Nandanar was born in the Dalit slum village of Athanur of Tamil Nadu. He is known as the first hero in the Dalit resistance struggle. Nandanar lived in a time when Dalit voices were never heard in social life. It was an era in which Dalits gained only partial freedom by converting to Buddhism or Jainism. However for Dalits trapped in the grip of the Puranic, Hindu religion, not only were they never to be heard, they were considered too vile to ever be seen by the rest of society. Many Dalits have criticized Nandanar because spiritually he never attained realization to go beyond the worship of stone idols. Socially also he is criticized for his meek begging from arrogant brahmins to be allowed to worship the idol of Shiva in the temple city of Chidambaram.
Such critics fail to realize that for the first time in history a Dalit tried to enter a Brahmin temple. For a Dalit, it was a crime to even step foot in the urban complex of Chidambaram. This was an act of unbounded courage, since for most Dalits it meant instant murder by the upper castes. Second, all Dalits are forever indebted to Nandanar, because he won for them their very first freedom – the freedom to sing. Even if he only sang of his pain as a Dalit and his longing for Shiva, still for the first time a Dalit voice was heard in India. Before Nandanar, Dalit voices were completely silenced in social and cultural life. Nandanar, by the overwhelming power of his devotion, by the sublime sweetness of his Tamil, compelled Indian society and Indian literature to accept the entrance of a great Dalit devotee. It was a historic first for Dalits.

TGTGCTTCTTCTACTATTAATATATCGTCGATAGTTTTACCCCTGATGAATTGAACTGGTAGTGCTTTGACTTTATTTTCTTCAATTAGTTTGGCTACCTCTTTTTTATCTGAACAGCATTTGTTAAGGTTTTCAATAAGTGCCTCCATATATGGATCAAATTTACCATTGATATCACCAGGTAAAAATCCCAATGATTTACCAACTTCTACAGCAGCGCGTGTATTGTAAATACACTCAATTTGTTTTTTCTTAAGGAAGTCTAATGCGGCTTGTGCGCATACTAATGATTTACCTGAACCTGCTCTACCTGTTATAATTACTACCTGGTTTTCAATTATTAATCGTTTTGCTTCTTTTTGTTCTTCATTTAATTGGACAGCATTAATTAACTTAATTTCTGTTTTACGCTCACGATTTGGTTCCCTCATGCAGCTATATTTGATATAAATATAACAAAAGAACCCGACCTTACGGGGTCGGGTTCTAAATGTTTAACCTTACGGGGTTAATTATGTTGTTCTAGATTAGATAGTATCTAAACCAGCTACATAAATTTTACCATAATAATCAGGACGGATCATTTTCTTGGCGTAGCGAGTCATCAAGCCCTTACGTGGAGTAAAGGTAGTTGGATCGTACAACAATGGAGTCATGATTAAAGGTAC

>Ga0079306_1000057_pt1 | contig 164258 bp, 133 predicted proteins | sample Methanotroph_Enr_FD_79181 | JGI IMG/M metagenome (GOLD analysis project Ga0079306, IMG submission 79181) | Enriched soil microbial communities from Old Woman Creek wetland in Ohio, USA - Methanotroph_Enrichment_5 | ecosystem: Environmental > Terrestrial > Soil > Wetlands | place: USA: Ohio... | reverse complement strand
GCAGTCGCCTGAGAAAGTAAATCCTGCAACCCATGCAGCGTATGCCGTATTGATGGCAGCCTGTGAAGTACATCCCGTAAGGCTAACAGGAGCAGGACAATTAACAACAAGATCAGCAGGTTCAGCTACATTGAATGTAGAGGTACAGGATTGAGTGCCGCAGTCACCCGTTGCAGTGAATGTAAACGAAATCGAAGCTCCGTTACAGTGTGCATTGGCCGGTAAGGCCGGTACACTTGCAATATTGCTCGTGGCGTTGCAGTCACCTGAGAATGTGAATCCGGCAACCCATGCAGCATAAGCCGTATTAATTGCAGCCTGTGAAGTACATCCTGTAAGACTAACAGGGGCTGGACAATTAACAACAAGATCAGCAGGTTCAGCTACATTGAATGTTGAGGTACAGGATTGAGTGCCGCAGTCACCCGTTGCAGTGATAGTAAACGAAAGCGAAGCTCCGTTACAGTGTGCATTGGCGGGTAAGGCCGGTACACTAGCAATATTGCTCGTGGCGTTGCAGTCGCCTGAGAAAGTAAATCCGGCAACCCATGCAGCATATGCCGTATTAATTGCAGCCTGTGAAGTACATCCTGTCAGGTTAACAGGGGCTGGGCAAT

While it is true that Nandanar did not transcend the superstitious stone idol worship of his times, his bhakti transcends the bhakti of any Dalit of the 20th century. Moreover Nandanar was the first Dalit martyr. The Brahmins of Chidambaram, afraid of the power of his devotional songs in the society, set him on fire and burned him to death. Yet even in death Nandanar was victorious.
The people of Tamil Nadu never forgot the devotional sublimity of his songs. Even Brahmin writers were forced to acknowledge the devotional greatness and sanctity of Nandanar. This in itself was a revolution in the Dark Age of the Puranic regime.